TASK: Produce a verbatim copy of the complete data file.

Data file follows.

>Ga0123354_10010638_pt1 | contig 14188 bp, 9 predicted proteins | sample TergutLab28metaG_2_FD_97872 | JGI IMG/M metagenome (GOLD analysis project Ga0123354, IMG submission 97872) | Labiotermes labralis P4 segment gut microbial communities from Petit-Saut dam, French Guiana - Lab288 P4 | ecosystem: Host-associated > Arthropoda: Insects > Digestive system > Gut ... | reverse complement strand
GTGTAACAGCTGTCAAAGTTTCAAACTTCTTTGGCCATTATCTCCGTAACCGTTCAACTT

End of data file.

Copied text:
>Ga0123354_10010638_pt1 | contig 14188 bp, 9 predicted proteins | sample TergutLab28metaG_2_FD_97872 | JGI IMG/M metagenome (GOLD analysis project Ga0123354, IMG submission 97872) | Labiotermes labralis P4 segment gut microbial communities from Petit-Saut dam, French Guiana - Lab288 P4 | ecosystem: Host-associated > Arthropoda: Insects > Digestive system > Gut ... | reverse complement strand
GTGTAACAGCTGTCAAAGTTTCAAACTTCTTTGGCCATTATCTCCGTAACCGTTCAACTT